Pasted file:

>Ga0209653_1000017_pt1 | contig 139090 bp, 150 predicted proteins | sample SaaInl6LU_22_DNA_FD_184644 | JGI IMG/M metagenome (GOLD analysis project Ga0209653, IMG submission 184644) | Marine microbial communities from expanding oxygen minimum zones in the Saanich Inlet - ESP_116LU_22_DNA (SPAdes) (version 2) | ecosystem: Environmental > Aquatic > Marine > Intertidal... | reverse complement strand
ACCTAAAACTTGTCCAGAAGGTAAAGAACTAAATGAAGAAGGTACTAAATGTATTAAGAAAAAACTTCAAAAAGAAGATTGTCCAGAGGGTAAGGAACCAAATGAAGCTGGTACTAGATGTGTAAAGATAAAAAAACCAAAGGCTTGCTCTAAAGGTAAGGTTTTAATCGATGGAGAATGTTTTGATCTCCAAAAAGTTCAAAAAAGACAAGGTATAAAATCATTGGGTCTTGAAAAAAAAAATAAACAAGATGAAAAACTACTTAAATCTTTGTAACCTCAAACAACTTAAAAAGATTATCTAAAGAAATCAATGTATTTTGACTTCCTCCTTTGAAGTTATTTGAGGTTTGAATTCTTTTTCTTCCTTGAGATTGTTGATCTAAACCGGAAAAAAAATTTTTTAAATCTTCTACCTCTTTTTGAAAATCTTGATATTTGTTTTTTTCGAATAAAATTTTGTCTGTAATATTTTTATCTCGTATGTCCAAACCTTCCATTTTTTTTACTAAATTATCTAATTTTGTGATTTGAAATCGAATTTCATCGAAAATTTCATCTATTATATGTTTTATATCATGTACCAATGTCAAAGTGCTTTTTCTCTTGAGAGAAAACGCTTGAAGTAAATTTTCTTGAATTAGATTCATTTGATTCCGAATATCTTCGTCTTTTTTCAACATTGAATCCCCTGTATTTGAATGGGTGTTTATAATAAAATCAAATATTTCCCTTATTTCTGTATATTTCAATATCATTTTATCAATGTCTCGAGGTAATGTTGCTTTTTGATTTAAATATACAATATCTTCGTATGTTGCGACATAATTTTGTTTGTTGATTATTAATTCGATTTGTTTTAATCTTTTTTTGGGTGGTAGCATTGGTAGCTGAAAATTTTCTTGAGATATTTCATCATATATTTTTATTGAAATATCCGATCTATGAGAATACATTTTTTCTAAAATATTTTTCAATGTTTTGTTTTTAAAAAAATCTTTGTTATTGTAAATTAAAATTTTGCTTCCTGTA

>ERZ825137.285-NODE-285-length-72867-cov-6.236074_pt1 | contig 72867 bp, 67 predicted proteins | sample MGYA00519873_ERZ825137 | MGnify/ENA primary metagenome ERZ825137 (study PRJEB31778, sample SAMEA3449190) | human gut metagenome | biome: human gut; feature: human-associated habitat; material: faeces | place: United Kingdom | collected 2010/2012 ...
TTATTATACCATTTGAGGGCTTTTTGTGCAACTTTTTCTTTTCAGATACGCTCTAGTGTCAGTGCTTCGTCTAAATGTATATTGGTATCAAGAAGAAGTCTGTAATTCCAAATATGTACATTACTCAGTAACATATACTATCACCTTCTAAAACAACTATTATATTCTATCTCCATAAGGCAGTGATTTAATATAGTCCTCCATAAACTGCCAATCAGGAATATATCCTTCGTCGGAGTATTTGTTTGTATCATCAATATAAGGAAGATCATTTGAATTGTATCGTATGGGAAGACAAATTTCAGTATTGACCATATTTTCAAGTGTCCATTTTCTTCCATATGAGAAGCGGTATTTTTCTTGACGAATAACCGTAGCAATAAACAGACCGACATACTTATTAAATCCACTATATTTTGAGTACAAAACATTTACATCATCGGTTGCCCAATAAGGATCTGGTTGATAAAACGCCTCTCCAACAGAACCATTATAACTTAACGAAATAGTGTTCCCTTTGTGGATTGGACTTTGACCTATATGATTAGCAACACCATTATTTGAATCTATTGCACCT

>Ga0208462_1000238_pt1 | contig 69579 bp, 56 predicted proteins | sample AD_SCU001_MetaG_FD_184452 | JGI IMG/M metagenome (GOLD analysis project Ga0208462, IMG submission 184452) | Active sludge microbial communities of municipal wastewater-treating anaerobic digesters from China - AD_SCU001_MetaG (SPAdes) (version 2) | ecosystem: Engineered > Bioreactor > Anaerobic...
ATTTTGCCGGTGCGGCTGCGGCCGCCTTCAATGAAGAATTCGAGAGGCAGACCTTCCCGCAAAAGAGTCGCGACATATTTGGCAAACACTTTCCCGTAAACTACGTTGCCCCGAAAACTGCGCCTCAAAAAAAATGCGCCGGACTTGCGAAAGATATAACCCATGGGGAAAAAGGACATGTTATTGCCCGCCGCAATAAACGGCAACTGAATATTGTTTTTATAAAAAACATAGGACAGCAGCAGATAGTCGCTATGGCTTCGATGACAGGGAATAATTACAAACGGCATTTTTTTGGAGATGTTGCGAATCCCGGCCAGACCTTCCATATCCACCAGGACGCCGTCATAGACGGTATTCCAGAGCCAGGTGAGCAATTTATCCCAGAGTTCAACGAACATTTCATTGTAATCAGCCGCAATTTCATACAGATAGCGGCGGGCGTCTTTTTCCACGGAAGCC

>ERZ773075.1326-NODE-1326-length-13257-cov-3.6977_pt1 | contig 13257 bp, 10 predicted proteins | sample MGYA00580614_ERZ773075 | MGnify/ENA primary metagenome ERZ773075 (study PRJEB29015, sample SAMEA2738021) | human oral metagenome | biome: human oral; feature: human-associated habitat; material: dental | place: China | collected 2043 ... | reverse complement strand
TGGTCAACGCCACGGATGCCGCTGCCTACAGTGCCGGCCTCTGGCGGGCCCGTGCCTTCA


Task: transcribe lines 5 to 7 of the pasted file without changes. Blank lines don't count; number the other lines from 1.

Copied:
>Ga0208462_1000238_pt1 | contig 69579 bp, 56 predicted proteins | sample AD_SCU001_MetaG_FD_184452 | JGI IMG/M metagenome (GOLD analysis project Ga0208462, IMG submission 184452) | Active sludge microbial communities of municipal wastewater-treating anaerobic digesters from China - AD_SCU001_MetaG (SPAdes) (version 2) | ecosystem: Engineered > Bioreactor > Anaerobic...
ATTTTGCCGGTGCGGCTGCGGCCGCCTTCAATGAAGAATTCGAGAGGCAGACCTTCCCGCAAAAGAGTCGCGACATATTTGGCAAACACTTTCCCGTAAACTACGTTGCCCCGAAAACTGCGCCTCAAAAAAAATGCGCCGGACTTGCGAAAGATATAACCCATGGGGAAAAAGGACATGTTATTGCCCGCCGCAATAAACGGCAACTGAATATTGTTTTTATAAAAAACATAGGACAGCAGCAGATAGTCGCTATGGCTTCGATGACAGGGAATAATTACAAACGGCATTTTTTTGGAGATGTTGCGAATCCCGGCCAGACCTTCCATATCCACCAGGACGCCGTCATAGACGGTATTCCAGAGCCAGGTGAGCAATTTATCCCAGAGTTCAACGAACATTTCATTGTAATCAGCCGCAATTTCATACAGATAGCGGCGGGCGTCTTTTTCCACGGAAGCC

>ERZ773075.1326-NODE-1326-length-13257-cov-3.6977_pt1 | contig 13257 bp, 10 predicted proteins | sample MGYA00580614_ERZ773075 | MGnify/ENA primary metagenome ERZ773075 (study PRJEB29015, sample SAMEA2738021) | human oral metagenome | biome: human oral; feature: human-associated habitat; material: dental | place: China | collected 2043 ... | reverse complement strand